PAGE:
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Location: Bavaria, Germany

I am a retired US Government analyst, currently residing in Germany. I am also a shareholder in the company called Integral Technologies (OTCBB: ITKG), and have a desire to enlighten and share its great and still emerging story. I am well read, focused and appreciate challenging interactions which spark creativity and develop enlightenment. That is why I created the ElectriPlast Blog, and the reason I am here.

September 29, 2006

ElectriPlast: When One Buck is Worth Millions of Dollars

On the surface,

a buck is a buck!

By Stephen

Special to the ElectriPlast

[EB Editor’s Note: There was a collective sigh of relief from Integral Technologies shareholders when the long-anticipated Heatron deal was announced a few months ago. Finally, we had news to validate our ElectriPlast technology. However, a quick review of the press release, turned “deal” to “dour” when the only mention of revenue was a $1 fee! The same thing happened when the Jasper Rubber deal was announced. One paltry US dollar! As the iconic singer, Peggy Lee, might croon, “Is That All There Is?” What kind of deals are these? How are they supposed to accrete to the bottom line? A supply chain specialist and expert on the manufacturing process gives us his take on the $1 “deals.”]

[EB Publisher's Addendum: There are two issues not mentioned in this outstanding article, both rest at the heart of the positive nature and key features to the $1 Licensing fee. If you don't mind, I would like to share my take on one of these features--you on your own will probably pick up on the other with no assistance from me.

Here it is, clear, short and in plain words: In entering into a licensing agreement with both Heatron and Jasper Rubber Company (JARCO), Integral wins access to not only these companies' client lists, but their sales forces, but I am getting ahead of myself. Being manufacturers (add with that a potential compounder to boot), this means that they are literally hubs of activity. Companies/clients with uniques interests are drawn to the hub to satisify their material and product needs. With the hub now offering ElectriPlast enhanced wares--Integral's IP gets instant recognition; ElectriPlast enhanced product readily gets into the clients hands--the supply chain is thus drastically reduced with ElectriPlast migrating to the market place through the hubs' hundreds of clients. Mull that over and let me know whether this was a bad deal or not. PK sends...]

Is a $1 contract really only worth one dollar?

In the wake of the recent announcements from Integral Technologies about the agreements with Heatron and Jasper Rubber, it is useful to shed a little light on these “deals” to help dispel the misinterpretation Integral shareholders have experienced.

In these two cases, a $1 contract simply indicates that Integral and their business partners have agreed to terms to produce ElectriPlast. But the one dollar terms of the agreement isn’t indicative of the future economic value of the relationships. The actual value of any contract with Integral is measured by a customer's consumption of ElectriPlast units (EU) as multiplied by Integral's price per unit. One EU could be defined as one pound, or one truck load, one basket full, or even one percent of the net value of a business partner’s single finished “widget.”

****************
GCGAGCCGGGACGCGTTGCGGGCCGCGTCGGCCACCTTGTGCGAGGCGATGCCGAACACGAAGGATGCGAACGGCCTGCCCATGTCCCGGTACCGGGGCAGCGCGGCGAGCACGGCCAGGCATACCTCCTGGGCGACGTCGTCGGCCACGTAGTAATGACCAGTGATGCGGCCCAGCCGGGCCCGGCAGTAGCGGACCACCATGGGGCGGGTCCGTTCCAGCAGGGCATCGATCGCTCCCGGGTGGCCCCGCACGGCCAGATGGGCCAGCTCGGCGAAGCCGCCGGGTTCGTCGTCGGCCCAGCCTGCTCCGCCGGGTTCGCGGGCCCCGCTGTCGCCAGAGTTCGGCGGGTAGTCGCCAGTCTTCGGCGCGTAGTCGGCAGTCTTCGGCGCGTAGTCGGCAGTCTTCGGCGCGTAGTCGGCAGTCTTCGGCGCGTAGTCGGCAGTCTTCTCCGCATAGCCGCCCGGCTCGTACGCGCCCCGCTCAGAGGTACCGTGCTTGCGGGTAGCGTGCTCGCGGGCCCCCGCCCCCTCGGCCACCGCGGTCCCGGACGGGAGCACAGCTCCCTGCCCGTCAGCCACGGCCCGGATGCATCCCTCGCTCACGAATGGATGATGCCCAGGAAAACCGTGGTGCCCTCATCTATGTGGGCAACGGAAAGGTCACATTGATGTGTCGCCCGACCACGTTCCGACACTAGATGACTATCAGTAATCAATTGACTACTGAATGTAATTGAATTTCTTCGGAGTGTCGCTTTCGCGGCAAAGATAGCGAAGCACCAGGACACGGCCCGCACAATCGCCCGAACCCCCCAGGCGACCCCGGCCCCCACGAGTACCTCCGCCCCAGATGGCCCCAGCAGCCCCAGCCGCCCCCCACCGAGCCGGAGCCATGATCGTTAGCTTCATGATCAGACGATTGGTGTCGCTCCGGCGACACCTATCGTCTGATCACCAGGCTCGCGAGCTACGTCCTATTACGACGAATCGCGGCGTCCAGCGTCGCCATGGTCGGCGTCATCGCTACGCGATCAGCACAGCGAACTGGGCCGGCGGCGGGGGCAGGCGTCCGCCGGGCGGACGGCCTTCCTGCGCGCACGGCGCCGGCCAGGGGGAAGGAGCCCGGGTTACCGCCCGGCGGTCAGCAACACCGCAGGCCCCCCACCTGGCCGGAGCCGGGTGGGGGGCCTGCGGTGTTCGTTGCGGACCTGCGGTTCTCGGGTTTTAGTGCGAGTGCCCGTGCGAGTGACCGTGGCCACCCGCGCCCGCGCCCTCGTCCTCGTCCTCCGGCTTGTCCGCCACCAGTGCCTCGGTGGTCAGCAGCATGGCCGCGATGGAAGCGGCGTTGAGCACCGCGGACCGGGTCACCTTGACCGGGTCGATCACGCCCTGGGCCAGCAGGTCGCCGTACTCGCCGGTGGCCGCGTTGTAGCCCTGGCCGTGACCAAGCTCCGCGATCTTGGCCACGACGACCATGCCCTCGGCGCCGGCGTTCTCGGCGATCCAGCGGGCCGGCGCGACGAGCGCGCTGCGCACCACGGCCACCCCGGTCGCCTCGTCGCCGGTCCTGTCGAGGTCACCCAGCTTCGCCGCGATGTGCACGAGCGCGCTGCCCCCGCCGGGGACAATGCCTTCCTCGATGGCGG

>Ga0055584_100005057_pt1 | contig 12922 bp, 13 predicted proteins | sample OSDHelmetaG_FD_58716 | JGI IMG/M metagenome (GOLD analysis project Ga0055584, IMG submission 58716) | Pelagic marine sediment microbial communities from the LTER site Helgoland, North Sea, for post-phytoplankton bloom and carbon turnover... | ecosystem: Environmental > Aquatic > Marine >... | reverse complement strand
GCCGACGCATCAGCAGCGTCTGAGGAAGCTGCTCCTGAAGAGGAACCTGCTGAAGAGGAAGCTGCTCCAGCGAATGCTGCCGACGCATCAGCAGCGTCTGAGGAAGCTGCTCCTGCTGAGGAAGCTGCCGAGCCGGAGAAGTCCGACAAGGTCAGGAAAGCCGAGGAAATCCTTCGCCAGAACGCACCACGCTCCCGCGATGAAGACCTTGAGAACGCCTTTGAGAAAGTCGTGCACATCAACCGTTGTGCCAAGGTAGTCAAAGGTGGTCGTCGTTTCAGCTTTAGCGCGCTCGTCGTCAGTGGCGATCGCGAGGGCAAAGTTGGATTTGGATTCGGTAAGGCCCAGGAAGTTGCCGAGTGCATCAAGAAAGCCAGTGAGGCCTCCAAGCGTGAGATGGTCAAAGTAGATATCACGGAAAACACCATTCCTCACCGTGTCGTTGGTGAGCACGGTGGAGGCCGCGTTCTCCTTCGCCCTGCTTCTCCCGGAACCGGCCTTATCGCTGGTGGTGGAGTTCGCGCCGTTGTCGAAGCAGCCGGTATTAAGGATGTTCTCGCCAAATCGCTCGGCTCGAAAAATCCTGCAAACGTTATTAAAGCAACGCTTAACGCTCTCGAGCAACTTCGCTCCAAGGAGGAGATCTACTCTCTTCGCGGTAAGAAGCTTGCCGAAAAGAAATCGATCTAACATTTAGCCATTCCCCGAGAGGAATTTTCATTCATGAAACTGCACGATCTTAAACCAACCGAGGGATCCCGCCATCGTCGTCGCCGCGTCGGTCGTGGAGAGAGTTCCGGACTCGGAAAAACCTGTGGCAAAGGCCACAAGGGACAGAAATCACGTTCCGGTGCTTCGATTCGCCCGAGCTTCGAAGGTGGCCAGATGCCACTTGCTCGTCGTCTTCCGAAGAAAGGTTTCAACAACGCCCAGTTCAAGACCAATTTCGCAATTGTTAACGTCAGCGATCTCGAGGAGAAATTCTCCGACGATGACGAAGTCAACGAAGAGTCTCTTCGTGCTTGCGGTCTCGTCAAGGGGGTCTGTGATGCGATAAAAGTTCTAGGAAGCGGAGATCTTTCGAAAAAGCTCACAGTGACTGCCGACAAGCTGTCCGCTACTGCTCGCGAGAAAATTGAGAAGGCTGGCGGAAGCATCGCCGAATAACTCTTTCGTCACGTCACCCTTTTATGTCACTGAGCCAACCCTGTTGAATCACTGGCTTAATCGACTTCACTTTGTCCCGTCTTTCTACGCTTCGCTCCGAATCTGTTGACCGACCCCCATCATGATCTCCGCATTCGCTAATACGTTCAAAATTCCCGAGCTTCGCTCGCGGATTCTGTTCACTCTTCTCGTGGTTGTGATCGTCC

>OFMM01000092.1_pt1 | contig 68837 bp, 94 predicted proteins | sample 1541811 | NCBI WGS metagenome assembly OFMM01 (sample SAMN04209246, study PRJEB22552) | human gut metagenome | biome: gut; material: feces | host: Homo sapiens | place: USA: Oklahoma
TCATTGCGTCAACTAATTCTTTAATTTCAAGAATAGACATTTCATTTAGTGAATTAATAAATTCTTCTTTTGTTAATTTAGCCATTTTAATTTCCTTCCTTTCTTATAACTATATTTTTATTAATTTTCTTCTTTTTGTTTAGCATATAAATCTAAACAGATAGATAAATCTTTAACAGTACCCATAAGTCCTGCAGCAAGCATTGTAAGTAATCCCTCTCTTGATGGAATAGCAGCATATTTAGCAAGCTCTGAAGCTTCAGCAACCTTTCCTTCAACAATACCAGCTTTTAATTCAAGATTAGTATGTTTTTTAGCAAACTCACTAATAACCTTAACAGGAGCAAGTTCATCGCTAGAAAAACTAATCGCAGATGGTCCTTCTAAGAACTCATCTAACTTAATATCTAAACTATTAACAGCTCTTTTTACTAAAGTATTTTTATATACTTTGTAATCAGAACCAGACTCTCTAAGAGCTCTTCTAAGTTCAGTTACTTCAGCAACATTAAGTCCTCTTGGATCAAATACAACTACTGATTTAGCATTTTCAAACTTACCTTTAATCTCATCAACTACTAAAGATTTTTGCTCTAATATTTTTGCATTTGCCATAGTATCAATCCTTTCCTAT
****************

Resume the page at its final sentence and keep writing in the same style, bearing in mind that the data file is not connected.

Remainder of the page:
Since, at this point, there are no reported units of ElectriPlast being consumed by our new business partners (Heatron and Jasper Rubber), no actual contract value can be assessed or even projected. Furthermore, Integral shareholders will never see the details of contracts between Integral, Heatron and Jasper Rubber referencing a cost basis, since these specifics are proprietary and unique from business partner to business partner. Divulging this information to the public would put at risk Integral's prerogative to negotiate the best sales price with future business partners.

The inking of nominal $1 deals is not uncommon in the global raw materials/supply sector, so a $1 contract should encourage, not discourage shareholders. In fact, when two companies, Heatron and Jasper Rubber (whose combined market cap probably exceeds $250 million), announce that they retooling to produce ElectriPlast units, it is a source of great optimism.

And another optimist outlook is the "household" name company reportedly on the verge of being announced, hopefully, in the short term. This entity is rumored to be a Fortune 100 company, and a reality of the manufacturing world is that heavyweights are ponderous by nature and they always move more slowly than smaller companies.

Integral has 111 patents approved or pending, across every manufacturing sector. Their latest press release affirms they believe each patent represents at least one licensing agreement. And they continue to invent. What does the value of 111 licensing agreements look like? Tom Aisenbrey, the inventor of ElectriPlast, has stated that he is not even close to the end of inventing ElectriPlast products. In fact, in a recent meeting, he indicated three hundred patents or more are closer to his target.

So, does anybody really believe that these license agreements are worth only a buck?

What does the revenue stream of 300 ElectriPlast product lines being built by as many companies look like?

Clearly, a whole lot more than $300, to be sure


Anonymous Injection molding training online said...

Absoutely brilliant. Thanks for bringing these all together into one post. There’s quite a few that I hadn’t encountered before.

July 02, 2013 6:42 AM  

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